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Is fried chicken setting back development in the Caribbean?

Carmen Carpio's picture

The Caribbean: Are people getting sick from eating fried chicken?

We've all been there... it's lunch time, we're hungry, we don't have much time to wait, don't want to spend too much money, but want to make healthy choices. So, what are our options? Well, on a recent mission in the Caribbean the choices were fried chicken or stew with fried chicken, not many other choices.

We felt guilty because we were the health team on mission in the Caribbean conducting studies on the impact of non-communicable diseases (NCDs) and we are extremely conscious that fried chicken contains a lot of saturated fat --a contributing factor in obesity, heart disease and diabetes, which top the list of NCDs. 

We ended up swallowing our guilt and snacking on the crispy morsels of chicken anyway.

This simple encounter brought to light the challenges countries and individuals face in addressing NCDs which as a group represent the leading causes of morbidity and mortality worldwide --two thirds of global deaths are the result of chronic diseases. In the Caribbean, the burden of NCDs has escalated to the point that five times as many people are dying from chronic diseases than from all other illnesses combined.

Much of the rise in NCDs in the Caribbean can be traced to individual risk factors such as unhealthy diets (the fried chicken experience), lack of physical activity, smoking and excessive alcohol consumption. Particularly at risk are women who are more overweight or obese and more inactive than men; young adults who begin smoking and consuming alcohol as early as 12 years of age; and the poor who find themselves paying a larger proportion of their out-of-pocket expenditures on NCD care than the better off population.

One of the most stunning facts is that more than 60 percent of women aged 35-54 years in Jamaica are either overweight or obese. The trend is very similar in other Caribbean countries. Is this related to what we put in our mouths? While it may seem that the risk factors driving NCDs are largely under the control of each individual --eating healthier, getting more exercise, making better choices-, is this really the case? Just look at our experience in trying to eat healthy. Much like our team, many people, not only in the Caribbean, but across the world face similar dilemmas. People are busy, want something to eat quickly, and don’t want to spend too much money.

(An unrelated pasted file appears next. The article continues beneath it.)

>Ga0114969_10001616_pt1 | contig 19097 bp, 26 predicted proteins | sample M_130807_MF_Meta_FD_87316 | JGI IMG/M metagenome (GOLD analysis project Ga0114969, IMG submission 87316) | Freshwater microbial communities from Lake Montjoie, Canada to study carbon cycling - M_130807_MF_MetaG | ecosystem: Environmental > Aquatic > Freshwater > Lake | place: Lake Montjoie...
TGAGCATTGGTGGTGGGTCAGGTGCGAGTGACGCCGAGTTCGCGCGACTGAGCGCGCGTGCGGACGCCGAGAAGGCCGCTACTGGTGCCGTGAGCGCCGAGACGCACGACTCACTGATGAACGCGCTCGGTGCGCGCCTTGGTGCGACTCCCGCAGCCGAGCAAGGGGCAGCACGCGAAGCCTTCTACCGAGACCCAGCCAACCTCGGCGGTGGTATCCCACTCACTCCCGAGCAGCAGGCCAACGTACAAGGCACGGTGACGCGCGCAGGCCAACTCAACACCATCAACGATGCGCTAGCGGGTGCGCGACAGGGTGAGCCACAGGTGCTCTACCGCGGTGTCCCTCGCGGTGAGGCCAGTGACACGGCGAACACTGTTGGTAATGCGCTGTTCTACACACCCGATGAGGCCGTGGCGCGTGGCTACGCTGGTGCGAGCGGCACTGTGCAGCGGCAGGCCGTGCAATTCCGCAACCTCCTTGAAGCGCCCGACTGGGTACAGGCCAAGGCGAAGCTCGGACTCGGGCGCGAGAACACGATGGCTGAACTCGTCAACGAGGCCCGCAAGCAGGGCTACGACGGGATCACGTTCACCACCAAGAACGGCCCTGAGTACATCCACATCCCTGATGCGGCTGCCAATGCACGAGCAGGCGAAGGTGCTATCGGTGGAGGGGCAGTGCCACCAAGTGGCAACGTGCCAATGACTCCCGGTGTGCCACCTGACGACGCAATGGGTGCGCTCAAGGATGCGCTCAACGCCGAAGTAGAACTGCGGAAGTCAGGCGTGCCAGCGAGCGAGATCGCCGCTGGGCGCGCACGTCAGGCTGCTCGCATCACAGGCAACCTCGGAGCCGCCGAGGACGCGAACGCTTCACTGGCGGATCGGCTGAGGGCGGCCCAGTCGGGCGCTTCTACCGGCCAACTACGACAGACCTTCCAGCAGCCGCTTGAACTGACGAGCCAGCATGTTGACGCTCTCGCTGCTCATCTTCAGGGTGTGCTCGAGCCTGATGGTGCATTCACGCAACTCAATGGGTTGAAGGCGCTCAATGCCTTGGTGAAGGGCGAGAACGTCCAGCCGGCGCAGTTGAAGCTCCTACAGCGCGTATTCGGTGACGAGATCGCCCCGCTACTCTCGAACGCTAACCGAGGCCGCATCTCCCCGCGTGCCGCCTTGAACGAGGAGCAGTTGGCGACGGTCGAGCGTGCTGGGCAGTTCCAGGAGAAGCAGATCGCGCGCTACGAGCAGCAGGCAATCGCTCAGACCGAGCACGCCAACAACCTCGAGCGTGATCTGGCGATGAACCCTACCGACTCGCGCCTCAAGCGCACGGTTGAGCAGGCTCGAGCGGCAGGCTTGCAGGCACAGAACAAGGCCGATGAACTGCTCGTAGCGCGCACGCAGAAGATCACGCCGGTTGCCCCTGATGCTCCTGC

So what are the choices? Fast food, fast food, and fast food! So, how do we address this fried chicken epidemic? Challenges always present opportunities. Can we make the food industry provide food with less trans-fat and less salt through regulations and monitoring? Can we give farmers the incentives to produce more veggies and fruit? What is evident is that we need to work closely with the private sector to reduce the risk factors fueling NCDs.

In our consultation meeting for risk factors, we were told one of the reasons why Jamaican women are likely to be overweight or obese is that full figures are considered beautiful in the Caribbean.

So, it appears we also have to work on cultural norms and habits too. In the twin reports that our team just completed, Non-Communicable Diseases in Jamaica: Moving from Prescription to Prevention and The Growing Burden of Non-Communicable Diseases in the Eastern Caribbean, we document the situation in selected countries in the Caribbean, analyzed countries response to non-communicable diseases and provide policy recommendations for moving forward in controlling them.

Some of the recommendations include: 

  • Prevention as an integral part of any initiative to address the NCD epidemic, such as policies that encourage physical activity, promote a healthy diet and reduce the harmful use of alcohol and tobacco.
  • Engaging actors outside the public realm such as non-health ministries, NGOs and the private sector in NCD prevention and control. Actions can include encouraging the food industry to manufacture, distribute, and market healthier products.
  • Boost surveillance, monitoring and data collection for NCDs so policymakers can more accurately target high risk groups.
  • Introduce legislation of tobacco, alcohol, food and essential medicines to better coordinate pricing and taxation initiatives, establish smoke-free work and public environments, and restrict the sale of alcohol to appropriate age groups.


Only this comprehensive approach could break the “fried chicken curse” and help people in the Caribbean make healthy choices as the best response to beat non-communicable diseases.

Comments

Submitted by celine Hobson-... on